In a matter of months
Next week’s budget update will unveil spending cuts and revenue measures worth an extraordinary $4 billion this financial year - a task made all the more difficult by the fact the year has just eight months left to run.
Shocking revenue downgrades to be included in the update reveal that since May deteriorating international conditions and collapsing export prices have knocked $21 billion from projected tax revenues over the forward estimates and $4 billion from forecast tax revenue this financial year.
Without action the downgrades would wipe out this year’s planned $1.5 billion surplus and wipe out the next two years’ planned surpluses as well.
Writing in today’s Herald Treasurer Wayne Swan reaffirms his commitment to balance the budget next week but says he will cut with care, doing “everything possible to protect jobs and help pave the way for classic Labor reforms”.
“In balancing the budget, the Gillard government has made sensible spending cuts while winding back inefficient and outdated tax concessions. We have balanced fiscal discipline with continuing investments in people – our most valuable natural resource – through vital reforms in skills and education, a national broadband network and the national disability insurance scheme,” he writes.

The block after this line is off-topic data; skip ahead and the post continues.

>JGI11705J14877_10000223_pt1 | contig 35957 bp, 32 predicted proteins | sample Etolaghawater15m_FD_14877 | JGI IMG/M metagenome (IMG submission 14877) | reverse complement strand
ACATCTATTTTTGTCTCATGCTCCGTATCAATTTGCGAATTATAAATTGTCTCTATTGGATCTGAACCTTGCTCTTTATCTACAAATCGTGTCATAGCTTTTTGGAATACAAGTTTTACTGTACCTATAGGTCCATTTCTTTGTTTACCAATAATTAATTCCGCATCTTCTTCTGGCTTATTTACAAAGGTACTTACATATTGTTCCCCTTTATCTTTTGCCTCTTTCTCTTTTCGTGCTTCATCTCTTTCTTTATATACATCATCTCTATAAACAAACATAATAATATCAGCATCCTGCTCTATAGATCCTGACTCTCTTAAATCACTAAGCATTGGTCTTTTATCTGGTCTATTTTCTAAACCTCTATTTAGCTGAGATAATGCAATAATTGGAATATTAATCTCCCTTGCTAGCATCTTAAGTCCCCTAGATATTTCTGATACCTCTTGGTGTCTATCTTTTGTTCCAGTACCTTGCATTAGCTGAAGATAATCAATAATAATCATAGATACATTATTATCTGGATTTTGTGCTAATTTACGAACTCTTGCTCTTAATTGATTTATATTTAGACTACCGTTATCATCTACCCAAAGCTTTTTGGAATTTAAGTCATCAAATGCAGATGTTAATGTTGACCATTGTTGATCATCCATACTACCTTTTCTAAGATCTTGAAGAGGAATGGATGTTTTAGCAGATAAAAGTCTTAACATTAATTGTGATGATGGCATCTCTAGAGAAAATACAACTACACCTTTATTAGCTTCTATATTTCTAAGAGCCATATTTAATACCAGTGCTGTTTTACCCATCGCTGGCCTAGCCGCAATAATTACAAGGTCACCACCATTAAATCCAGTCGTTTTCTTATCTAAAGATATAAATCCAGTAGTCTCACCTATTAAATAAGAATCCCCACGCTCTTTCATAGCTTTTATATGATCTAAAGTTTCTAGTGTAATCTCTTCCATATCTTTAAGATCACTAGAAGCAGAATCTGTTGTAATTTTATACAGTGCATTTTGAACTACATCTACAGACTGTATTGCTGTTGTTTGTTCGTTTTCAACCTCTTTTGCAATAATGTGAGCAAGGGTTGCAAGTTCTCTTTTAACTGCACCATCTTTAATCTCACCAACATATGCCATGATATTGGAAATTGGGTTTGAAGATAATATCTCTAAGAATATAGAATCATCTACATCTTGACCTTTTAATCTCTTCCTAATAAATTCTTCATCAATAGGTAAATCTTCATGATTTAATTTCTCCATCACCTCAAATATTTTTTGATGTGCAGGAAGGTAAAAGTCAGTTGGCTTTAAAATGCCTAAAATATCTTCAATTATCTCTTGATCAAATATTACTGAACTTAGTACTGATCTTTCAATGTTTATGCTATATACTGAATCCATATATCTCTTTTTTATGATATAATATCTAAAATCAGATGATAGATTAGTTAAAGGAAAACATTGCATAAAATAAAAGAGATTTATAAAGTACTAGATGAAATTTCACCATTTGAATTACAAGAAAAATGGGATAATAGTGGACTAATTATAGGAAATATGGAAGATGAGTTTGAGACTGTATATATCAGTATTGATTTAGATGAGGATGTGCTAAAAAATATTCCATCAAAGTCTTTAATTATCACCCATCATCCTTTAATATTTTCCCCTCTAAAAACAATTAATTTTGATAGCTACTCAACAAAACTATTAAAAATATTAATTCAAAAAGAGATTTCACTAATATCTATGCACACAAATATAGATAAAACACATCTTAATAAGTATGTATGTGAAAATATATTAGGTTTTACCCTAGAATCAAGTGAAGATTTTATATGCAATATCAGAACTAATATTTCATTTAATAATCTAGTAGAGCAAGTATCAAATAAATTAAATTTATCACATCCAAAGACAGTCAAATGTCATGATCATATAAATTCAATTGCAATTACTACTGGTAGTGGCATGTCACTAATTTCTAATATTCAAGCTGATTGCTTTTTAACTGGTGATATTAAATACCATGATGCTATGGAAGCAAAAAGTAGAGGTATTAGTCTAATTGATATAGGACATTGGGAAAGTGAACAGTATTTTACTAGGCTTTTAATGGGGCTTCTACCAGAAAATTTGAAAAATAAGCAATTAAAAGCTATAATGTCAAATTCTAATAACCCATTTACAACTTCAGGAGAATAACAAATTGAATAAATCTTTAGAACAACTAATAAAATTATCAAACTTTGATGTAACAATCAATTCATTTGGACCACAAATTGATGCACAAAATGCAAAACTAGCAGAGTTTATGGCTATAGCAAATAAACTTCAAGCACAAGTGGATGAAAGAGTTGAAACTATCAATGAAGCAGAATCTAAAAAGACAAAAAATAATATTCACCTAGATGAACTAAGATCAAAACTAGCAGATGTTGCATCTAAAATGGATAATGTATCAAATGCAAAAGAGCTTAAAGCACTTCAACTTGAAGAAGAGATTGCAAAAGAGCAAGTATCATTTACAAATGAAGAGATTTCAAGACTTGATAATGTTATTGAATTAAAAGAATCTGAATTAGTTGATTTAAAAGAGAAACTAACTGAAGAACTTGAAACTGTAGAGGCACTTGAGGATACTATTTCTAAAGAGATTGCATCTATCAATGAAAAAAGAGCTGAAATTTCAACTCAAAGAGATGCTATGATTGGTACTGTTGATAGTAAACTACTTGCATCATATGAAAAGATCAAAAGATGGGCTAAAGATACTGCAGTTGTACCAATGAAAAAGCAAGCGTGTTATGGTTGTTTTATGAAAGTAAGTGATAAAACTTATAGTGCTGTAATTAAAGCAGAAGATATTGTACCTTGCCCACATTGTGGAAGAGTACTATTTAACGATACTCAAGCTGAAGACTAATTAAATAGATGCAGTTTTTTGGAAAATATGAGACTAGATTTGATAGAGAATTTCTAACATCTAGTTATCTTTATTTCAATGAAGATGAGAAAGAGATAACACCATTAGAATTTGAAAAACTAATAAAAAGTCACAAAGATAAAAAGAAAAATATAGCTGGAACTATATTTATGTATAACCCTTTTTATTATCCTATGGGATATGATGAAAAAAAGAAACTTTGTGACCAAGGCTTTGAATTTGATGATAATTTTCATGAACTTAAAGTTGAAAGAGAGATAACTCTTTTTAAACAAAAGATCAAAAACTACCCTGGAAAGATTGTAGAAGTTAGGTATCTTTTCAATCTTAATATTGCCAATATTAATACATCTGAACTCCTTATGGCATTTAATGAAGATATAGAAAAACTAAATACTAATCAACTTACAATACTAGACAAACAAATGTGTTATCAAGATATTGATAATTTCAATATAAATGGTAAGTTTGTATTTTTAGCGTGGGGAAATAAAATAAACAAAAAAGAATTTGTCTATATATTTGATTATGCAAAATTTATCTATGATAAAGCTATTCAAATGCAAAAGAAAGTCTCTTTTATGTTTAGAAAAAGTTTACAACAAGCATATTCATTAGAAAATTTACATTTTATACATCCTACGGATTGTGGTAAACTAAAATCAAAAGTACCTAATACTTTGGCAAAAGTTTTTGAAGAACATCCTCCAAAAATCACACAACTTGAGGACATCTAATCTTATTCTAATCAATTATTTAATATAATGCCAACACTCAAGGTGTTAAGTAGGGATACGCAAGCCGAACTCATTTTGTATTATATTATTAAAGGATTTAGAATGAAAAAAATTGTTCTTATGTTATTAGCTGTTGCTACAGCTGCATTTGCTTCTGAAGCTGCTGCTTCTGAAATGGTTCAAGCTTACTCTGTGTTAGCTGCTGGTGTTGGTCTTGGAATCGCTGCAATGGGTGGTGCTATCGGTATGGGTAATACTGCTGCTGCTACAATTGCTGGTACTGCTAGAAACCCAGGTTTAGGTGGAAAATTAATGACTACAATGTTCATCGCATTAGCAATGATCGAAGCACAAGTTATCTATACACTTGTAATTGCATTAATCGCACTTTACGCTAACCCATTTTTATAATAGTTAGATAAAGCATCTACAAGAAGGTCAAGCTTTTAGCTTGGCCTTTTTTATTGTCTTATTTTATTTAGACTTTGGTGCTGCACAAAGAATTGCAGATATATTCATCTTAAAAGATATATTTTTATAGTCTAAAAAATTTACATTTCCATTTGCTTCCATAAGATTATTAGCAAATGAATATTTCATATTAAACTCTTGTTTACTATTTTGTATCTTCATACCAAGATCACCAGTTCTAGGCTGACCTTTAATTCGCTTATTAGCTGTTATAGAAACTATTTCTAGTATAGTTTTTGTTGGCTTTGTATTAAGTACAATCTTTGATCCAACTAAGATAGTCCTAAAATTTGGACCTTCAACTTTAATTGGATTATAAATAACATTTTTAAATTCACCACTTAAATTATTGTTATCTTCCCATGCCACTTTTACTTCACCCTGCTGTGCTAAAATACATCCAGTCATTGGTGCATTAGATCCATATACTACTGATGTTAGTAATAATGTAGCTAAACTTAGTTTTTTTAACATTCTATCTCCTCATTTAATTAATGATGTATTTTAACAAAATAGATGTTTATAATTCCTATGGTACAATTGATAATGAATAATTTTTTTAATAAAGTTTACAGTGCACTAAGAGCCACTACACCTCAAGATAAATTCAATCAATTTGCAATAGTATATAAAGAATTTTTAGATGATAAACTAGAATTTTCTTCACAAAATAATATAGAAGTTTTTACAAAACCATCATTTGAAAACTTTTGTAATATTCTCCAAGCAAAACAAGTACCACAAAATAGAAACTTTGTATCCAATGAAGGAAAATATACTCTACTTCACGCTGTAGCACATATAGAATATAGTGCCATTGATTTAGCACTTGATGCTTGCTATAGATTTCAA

The Herald understands the revenue downgrades overwhelmingly result from weaker international conditions. The Australian forecasts remain strong with economic growth of 3 to 3.5 per cent over the next two years, continuing low unemployment and contained inflation...
The publication of the virtually unchanged domestic economic forecasts will further pressure Opposition Leader Tony Abbott who has already been asked to explain why his predictions of “almost unimaginable” inflation and job losses resulting from the carbon tax have not materialised.
A Bloomberg survey of 25 market economists ahead of next Wednesday’s release of the first inflation data since the July 1 introduction of tax finds most expect a low annual inflation rate of close to 1.6 per cent.
The tax collection data suggests that if anything the domestic economy is somewhat stronger than expected at budget time. Both taxes collected from wages and goods and services tax collections are running ahead of projections.
Dramatically lower company tax collections account for most of the $21 billion writedown.
Treasury official David Gruen told a Senate hearing Thursday the spot prices of iron ore, thermal coal and coking coal have fallen 15 to 35 per cent since the May budget. These were the three big commodities that drove Australia’s terms of trade.
The budget had forecast a slide in the terms of trade of 5.75 per cent.
The update will say that although some of slides have been partially reversed they are no longer expected to return to the levels forecast in May.
It will revise down revenue forecasts for the new minerals resource rent tax and the petroleum resource rent tax in addition to cutting forecast company tax collections.
It will also revise down forecast income from non resource companies acknowledging generally weaker corporate profits across the economy. Profits from unincorporated businesses will also be revised down.
In today's Canberra Times, Sydney Morning Herald and Age
. MYEFO Monday. Cigs up November 1?
. MYEFO Madness. Research is shutting down
. About those cuts, Ms Wong. Money is fungible